You may have heard about social advocacy and how it can move mountains for your organization; but what is it exactly and how can it help you? Before launching an entire program for employee social advocacy, first take stock of your existing internal communications, examine how it can fit inside your global strategy, and determine what goals you want to accomplish.
The current state of internal communications in the enterprise
While internal communication teams are facing renewed challenges today, they are also contending with a plethora of new tools to assist them on a daily basis inside the digital workplace. Some such tools are leading collaborative suites and social intranets to streamline communication, collaboration and workflows, as well as chats to facilitate real-time discussions. It can be difficult to know which tools your enterprise really needs in order to evolve and reach its next iteration.
One major trend affecting today’s digital workplace is to mix tools, in order to achieve a more holistic approach to enterprise communications. This is where social advocacy comes in; by leveraging employees, it acts as an extension of internal communication to reach an external audience and creates a window into the company.
Along with these new tools, there are some misgivings still lingering in corporate culture which can hinder effective transformation. For example, certain company cultures exhibit a lack of transparency and trust toward their employees, which can make it difficult to implement a social advocacy program. What’s more, faced with the potential of social advocacy, many enterprise communication teams may be reluctant to publish internal content to external audiences. These fears can be quickly assuaged with the right tool. Notably, the right employee advocacy tool gives program managers complete control over what content is shared to the public.
What is Social Advocacy for business?
So what can social advocacy do for your organization? There are a few types of social advocacy, each serving different business goals and differentiated by where their message originates.
Types of social advocacy:
- Employee advocacy
This type of advocacy is when employees take action to promote their employer on their personal networks. These efforts generally take place on social media such as LinkedIn, Twitter, Facebook or other popular platforms.
- Corporate advocacy
This advocacy happens when a company uses its influence publicly and in business operations to share support for a social, environmental, or political cause. The messages usually originate from company leaders or a corporate communications team.
- Brand advocacy
This refers to when any advocate (whether employee, influencer, or customer) shares a positive message about a product or a specific brand. These types of messages lead to word-of-mouth advertising in external networks, outside the company’s own.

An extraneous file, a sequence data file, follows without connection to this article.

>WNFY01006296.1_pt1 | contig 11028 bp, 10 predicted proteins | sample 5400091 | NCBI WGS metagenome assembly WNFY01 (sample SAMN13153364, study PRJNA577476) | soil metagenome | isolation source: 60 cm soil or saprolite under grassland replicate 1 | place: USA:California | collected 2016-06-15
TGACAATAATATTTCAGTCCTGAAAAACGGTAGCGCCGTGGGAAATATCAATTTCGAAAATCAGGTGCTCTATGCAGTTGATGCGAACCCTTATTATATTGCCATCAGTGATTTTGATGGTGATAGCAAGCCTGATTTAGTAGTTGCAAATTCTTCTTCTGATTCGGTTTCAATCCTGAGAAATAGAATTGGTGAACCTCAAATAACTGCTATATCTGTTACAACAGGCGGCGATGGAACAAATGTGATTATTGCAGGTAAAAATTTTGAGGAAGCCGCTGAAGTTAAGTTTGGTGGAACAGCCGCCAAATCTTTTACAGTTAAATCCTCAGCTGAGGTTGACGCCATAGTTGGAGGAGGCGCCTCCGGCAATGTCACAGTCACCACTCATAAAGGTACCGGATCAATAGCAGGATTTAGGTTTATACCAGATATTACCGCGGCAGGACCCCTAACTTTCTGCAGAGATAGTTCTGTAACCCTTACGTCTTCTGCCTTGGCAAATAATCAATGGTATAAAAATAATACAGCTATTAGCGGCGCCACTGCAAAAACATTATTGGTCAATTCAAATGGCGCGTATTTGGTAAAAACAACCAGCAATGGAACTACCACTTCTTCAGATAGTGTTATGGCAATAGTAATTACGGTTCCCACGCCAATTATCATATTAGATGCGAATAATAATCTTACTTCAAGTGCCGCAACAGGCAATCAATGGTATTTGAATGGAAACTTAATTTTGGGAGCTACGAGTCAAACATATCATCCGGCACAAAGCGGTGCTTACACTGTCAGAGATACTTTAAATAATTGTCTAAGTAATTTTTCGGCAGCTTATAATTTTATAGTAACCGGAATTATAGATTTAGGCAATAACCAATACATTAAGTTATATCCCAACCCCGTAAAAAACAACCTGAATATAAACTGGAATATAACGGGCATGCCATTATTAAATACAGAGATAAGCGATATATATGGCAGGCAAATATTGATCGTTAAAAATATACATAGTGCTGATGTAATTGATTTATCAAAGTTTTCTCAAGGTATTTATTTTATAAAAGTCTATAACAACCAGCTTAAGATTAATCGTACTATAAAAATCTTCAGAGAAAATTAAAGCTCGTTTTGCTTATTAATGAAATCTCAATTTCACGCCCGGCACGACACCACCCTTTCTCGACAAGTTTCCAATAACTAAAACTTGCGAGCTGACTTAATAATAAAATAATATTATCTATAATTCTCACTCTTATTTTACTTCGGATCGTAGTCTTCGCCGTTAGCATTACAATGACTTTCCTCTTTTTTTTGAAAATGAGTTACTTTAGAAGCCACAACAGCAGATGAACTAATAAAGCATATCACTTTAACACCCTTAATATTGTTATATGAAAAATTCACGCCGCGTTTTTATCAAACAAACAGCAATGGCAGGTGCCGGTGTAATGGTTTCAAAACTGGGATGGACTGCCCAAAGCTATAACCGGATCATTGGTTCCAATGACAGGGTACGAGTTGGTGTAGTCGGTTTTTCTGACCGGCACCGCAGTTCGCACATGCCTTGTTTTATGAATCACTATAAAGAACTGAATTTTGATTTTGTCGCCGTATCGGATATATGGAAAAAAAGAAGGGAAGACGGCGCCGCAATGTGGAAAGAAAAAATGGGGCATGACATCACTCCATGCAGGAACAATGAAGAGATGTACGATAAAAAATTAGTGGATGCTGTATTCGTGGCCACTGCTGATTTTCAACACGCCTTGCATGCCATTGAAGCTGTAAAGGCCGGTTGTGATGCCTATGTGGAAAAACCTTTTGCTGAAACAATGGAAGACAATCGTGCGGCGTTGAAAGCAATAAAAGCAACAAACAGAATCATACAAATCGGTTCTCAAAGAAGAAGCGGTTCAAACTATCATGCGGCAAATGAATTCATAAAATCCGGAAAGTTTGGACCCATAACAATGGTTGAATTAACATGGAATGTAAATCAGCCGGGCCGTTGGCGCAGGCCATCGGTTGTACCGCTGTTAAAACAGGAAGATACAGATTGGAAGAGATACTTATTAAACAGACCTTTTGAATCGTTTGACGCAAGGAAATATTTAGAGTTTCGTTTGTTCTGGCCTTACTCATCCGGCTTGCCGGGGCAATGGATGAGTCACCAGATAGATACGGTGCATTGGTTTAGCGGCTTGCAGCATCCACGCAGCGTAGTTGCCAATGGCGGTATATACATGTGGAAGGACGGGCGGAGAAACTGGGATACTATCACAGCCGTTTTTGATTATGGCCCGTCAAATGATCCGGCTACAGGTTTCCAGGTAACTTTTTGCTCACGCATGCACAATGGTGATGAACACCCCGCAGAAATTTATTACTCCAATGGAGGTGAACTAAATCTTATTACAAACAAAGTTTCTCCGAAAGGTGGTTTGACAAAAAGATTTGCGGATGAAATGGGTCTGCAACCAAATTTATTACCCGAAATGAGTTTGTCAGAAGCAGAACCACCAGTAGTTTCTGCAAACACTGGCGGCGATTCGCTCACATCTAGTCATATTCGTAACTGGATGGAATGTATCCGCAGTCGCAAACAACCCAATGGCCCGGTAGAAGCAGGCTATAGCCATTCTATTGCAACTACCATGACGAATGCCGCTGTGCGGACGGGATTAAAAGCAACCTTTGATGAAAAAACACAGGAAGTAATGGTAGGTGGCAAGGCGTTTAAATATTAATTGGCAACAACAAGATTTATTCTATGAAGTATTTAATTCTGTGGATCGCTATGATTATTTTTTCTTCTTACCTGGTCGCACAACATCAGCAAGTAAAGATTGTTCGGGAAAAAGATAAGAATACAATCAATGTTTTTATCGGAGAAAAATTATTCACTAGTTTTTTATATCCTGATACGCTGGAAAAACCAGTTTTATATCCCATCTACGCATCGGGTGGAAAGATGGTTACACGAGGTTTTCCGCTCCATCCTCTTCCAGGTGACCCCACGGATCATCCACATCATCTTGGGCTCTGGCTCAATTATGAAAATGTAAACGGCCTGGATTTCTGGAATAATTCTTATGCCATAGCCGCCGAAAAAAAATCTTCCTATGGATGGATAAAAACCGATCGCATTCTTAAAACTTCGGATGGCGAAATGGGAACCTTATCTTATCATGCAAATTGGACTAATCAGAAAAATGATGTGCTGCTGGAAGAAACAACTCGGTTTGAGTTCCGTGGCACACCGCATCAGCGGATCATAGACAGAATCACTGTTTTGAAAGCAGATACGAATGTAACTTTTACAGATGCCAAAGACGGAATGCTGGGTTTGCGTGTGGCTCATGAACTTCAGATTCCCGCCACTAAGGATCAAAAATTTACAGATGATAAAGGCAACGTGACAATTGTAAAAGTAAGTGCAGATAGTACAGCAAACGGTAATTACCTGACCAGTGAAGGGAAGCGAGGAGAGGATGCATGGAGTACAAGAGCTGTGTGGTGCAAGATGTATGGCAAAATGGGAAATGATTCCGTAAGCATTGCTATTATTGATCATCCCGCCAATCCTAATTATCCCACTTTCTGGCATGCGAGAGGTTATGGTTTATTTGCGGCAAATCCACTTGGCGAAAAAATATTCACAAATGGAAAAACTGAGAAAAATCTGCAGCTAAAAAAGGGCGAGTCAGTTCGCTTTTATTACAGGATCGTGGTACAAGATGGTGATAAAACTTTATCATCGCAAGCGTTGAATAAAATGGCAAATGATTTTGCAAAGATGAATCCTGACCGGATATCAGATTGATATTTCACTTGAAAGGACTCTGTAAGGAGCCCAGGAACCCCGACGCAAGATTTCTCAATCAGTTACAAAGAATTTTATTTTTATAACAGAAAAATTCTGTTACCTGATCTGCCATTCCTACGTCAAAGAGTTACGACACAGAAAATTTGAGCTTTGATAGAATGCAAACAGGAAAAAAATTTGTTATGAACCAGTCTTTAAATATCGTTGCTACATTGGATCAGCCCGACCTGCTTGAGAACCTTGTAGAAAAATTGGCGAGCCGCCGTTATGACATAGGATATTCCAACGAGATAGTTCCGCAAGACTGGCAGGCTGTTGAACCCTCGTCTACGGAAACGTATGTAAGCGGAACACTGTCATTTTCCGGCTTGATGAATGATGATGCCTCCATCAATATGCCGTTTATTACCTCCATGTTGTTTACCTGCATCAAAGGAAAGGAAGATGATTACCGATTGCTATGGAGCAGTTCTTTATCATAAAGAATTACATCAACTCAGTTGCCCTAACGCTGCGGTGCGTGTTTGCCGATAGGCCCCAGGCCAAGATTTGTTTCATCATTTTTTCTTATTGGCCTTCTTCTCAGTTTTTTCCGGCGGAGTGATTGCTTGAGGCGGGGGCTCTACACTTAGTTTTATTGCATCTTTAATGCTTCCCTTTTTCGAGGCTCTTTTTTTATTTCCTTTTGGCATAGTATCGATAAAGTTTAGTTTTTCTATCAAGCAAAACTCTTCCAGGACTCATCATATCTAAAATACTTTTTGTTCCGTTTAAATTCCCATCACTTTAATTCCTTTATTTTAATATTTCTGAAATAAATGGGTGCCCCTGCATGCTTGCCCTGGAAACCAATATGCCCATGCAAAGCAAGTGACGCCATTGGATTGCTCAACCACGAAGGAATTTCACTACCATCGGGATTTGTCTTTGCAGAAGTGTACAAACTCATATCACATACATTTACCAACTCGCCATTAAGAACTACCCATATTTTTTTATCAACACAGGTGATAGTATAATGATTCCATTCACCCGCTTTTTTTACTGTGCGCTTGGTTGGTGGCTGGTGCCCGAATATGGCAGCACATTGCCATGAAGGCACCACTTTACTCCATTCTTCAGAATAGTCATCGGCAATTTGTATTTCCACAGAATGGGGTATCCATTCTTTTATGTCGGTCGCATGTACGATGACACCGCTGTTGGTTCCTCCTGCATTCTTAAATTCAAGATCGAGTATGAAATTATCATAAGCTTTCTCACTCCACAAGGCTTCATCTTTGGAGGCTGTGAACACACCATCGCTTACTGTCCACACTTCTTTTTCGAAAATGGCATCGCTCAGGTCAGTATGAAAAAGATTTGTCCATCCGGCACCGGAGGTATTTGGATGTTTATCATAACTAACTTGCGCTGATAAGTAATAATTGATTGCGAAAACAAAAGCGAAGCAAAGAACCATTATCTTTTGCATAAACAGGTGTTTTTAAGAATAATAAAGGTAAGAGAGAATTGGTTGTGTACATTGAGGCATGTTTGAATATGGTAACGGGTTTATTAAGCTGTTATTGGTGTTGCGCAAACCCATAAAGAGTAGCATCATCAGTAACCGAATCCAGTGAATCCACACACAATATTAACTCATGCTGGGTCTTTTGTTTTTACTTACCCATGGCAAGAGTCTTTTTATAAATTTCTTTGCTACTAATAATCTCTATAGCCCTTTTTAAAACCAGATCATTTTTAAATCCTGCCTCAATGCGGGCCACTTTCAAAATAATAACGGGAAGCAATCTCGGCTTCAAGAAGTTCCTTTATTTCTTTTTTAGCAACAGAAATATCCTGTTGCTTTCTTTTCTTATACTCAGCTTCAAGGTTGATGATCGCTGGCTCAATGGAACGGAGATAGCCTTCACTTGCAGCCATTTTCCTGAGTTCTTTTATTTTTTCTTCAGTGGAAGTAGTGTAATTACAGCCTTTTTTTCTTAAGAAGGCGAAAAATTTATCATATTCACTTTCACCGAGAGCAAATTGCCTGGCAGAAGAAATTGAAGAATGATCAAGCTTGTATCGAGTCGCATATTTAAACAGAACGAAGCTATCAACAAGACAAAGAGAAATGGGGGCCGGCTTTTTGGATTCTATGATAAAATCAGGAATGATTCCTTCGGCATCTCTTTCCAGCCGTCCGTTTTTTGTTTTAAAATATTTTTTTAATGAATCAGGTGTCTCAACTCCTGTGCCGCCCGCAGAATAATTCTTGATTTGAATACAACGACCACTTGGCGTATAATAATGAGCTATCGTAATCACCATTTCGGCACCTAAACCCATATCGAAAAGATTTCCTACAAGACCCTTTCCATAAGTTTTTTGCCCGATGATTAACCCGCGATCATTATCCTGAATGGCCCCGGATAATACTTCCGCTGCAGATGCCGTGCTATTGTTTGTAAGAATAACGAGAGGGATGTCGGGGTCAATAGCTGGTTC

We are focusing here on the first type, employee advocacy, where messages are shared by workers from inside the organization.
Benefits of Social Advocacy for business
It is common for companies to spend large sums in advertising, social media campaigns and other more risky marketing strategies. But the truth is, social advocacy can be a very effective tool to promote your brand, without breaking the bank. A well-run program can benefit both your employees at an individual level and your organization on a global scale.
Benefits to your employees
Employee advocacy lets you leverage work done in internal communication, so it can also serve external communication and highlight the work done internally by your teams.
This type of program also increases employee engagement. Enabling employee advocacy shows that you trust your employees, by giving them responsibility to share content and guiding them to become ambassadors.
Employees can also easily use employee advocacy to enhance their personal brand image. In this way, your advocacy program is helping employees to progress in their own professional journey.
Benefits to the organization
Lastly, employee advocacy strongly benefits recruitment efforts. Job seekers are looking for specific information about the company before deciding to formally apply for an available position. Employee advocacy allows job seekers to get an inside view and “meet” their future coworkers, so your company can distinguish itself from the pack. By enhancing brand reputation, and building better and more effective employee networks, your trustworthiness as a potential employer will help to attract and retain top talents, which is both a benefit for employees and the organization overall.
Most of all though, employee advocacy helps you to create more awareness and reach a wider audience, which means you capitalize on marketing efforts in order to reap more benefits. Did you know that on average, personal social networks reach ten times more followers than a corporate brand account?
Introducing an employee advocacy program is an excellent way to not only expand the brand’s reach, but also increase brand trust. The reason this works is that by letting your employees promote your company, you are imbuing your brand image with transparency and projecting a more personalized, approachable image. As the public gets to “know” the people inside the company, potential customers are more likely to trust ambassadors and relate to more authentic messages.
Combined, these two positive effects can lead to more sales and revenue, thanks to a more personalized buyer process.
Maya Riebel is Communications Manager at LumApps, a leading provider of cloud solutions for organizations who wish to enhance their digital workplace, connecting over 4 million users across the world. Maya manages external communication and public relations for LumApps, creating and sharing valuable content for deciders in large enterprises.